Only a matter of weeks have elapsed since contemplations about the start of the inaugural WOSFL season left one excited and concluding that a fair sprinkling of title contenders could emerge to fly the flag for the artistes formerly known as the Juniors and compete via the end of season play-offs for a coveted place in the Lowland League (but only if licensed of course).

The quest to be ahead of leading lights Auchinleck Talbot next May had stimulated bouts of frenetic transfer market activity from the likes of Pollok, Darvel, Clydebank and Glenafton while the summer months also saw clear evidence of infrastructure strengthening at Hurlford United, Kilwinning Rangers, and Beith.

Hopes were high of the game being on the cusp of a new era but sadly, today, there is not one contender for whom a case can be realistically made out after the sixth tier of Scottish football was plummeted into Covid-influenced disarray by nine member clubs - Arthurlie, Ardrossan Winton Rovers, Whitletts Vics, Kilbirnie Ladeside, Glasgow’s big pair Petershill and Pollok as well as the East Ayrshire triumvate of Auchinleck, Cumnock and Glenafton - opting to withdraw from the 2020/21 league season.

They were afforded this choice in an initial vote by all clubs, without fear of any penalty, financial or otherwise, by WOSFL’s interim management whose further declaration stating there would be no promotion and relegation between the three Tier Seven Conference Divisions and the Premier has rendered the next seven months of league fixtures as next to meaningless in the eyes of most participants.

It should be said the distinct possibility remains of gaining promotion to the Lowland League for whosoever eventually emerges atop the Tier Six pile however it’s doubtful if any of the still standing 15 WOSFL clubs are currently geared to meet the strict membership criteria of the Lowland set up.

Initially there were only eight withdrawals but 2017 Scottish Junior Cup winners Glenafton's  name was added to the band after club officials issued the statement: "It is with regret that the committee of Glenafton Athletic announce our withdrawal from participation in the 2020/2021 West of Scotland Football League.

"We have carefully considered all of the information and options we have at our disposal, and have arrived at our decision based on the following:

"Our club members and supporters are quite simply the life blood of our club. We rely heavily on match day income such as hospitality, catering and weekly draws. Current Government legislation, prohibits us from allowing any members, supporters or sponsors into the ground. With the COVID 19 situation unlikely to change for some time, it would be financially unsustainable for the club to continue to operate without having the aforementioned income streams.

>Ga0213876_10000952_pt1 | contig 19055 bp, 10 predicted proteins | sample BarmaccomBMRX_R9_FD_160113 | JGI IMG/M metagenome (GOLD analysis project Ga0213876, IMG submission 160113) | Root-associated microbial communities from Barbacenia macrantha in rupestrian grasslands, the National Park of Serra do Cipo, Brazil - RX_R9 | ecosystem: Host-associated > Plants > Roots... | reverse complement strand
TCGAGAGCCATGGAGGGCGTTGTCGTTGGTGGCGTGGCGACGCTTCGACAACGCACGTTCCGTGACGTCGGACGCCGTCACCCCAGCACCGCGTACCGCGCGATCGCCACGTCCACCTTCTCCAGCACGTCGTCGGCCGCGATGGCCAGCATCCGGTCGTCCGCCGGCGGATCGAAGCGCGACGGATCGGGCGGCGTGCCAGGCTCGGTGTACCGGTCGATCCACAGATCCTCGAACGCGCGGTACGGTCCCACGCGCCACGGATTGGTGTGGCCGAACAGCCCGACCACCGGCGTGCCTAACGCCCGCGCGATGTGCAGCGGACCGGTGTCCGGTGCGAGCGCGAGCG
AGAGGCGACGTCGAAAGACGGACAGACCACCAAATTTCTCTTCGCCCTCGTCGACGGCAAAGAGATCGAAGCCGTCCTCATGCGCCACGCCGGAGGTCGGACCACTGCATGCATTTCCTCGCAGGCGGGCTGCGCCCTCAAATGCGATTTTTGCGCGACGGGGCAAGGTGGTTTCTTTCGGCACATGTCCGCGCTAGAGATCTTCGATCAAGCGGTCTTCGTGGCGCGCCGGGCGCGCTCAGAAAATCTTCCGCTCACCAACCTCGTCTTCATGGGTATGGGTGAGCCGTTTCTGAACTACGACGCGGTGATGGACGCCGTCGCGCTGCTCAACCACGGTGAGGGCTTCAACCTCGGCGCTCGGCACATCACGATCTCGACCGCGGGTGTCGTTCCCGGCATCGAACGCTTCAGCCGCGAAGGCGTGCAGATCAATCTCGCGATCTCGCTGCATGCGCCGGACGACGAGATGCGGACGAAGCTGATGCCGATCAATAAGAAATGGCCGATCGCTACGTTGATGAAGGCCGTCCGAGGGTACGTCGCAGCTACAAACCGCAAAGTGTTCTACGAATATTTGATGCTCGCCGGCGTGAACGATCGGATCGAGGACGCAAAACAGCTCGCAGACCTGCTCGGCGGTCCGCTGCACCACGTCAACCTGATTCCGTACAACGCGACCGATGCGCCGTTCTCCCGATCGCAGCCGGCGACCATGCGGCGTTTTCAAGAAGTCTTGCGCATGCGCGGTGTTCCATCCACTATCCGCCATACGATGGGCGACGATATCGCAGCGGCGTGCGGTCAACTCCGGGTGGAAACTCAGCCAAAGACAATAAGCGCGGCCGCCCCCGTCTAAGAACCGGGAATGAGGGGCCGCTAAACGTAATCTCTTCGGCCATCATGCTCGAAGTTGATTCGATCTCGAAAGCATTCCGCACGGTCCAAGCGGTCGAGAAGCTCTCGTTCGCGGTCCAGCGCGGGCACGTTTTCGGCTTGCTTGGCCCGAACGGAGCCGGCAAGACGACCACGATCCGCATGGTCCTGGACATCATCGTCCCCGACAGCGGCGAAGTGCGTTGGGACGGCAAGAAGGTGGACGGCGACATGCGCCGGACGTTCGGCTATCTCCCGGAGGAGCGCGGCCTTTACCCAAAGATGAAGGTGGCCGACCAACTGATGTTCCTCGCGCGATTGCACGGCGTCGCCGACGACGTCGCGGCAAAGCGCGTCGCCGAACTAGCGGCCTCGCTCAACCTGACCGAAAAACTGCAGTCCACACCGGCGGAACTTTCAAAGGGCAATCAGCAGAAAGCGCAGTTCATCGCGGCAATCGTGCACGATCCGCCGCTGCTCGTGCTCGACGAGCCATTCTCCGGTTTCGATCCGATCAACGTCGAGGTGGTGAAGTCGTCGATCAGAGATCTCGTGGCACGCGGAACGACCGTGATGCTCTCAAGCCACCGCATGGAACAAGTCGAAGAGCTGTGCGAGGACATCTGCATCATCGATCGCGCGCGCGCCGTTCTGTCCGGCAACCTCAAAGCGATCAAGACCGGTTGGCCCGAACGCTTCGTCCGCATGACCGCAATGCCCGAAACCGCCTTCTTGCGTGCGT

"With a drastically reduced projected income, we feel that that to play under these conditions would financially cripple the club which could potentially raise doubts over our future existence. Quite simply this is not a risk we are willing to take, and as such we feel we have no other viable option than to withdraw from this season’s league championship.

"We hope that everyone associated with the club understands our decision and can acknowledge that this was not taken lightly. We do however,feel that this is the only viable option for Glenafton at this time. We would like to place on record our thanks to all fans, sponsors and members for their continued support of the club through this difficult time. We look forward to returning whenever circumstances allow."

The New Cumnock-based outfit’s stance did not sit easily with their successful and long-standing manager Craig McEwan, who has tendered his resignation following 10 years at the helm.

Last night he insisted: "Look, I’m first to admit the club is bigger than any individual, so our officials deciding to protect the long-term future of Glenafton is fine by me, however I had spoken to our playing squad and 99 per cent of them were willing to play without being paid their contracted wages so finances were never going to be an issue.

"The club had voted to get back playing and my backroom team of Pottsy (Graham Potter), Billy Peacock and Physio Michelle McInness had worked our socks off to get the team in shape and prepared for the challenges in front of us.

"Entering the WOSFL had us excited so to have it all taken away in one fell swoop was bitterly, bitterly disappointing and I just could not stomach the prospect of sitting idle over the next seven months.

Southy added: "I have been phoning the players to let them know my feelings first hand and there has been a mixed bag of emotions as you might understand however Glenafton as a club will now have to deal with several of the guys wanting to be released in order to keep playing."

By way of contrast, Pollok gaffer Murdie MacKinnon fully endorsed the Southside club’s  decision to take a season out.

He said: "Our playing squad, to a man, would have played for nothing but an overriding concern was the fact so many of them are self-employed in their day jobs so all it takes is one player to have Covid symptoms and everyone has to self-isolate for 14 days and incur two weeks without an income.

"Everyone wants to be back playing football, myself included, but to risk people’s livelihoods and even more importantly the lives, of them and their families is not something we should ever be contemplating.

“As someone famously said 'It’s only a game'."

On the transfer front comes word of Rossvale’s full-back David Leadbetter moving to Cumbernauld United while the resignation of St Anthony's team manager John Kelly has led to the Govan club installing former striker Danny Taylor at the McKenna Park helm where he will be assisted by another ex-Ants stalwart, Mark McCuish.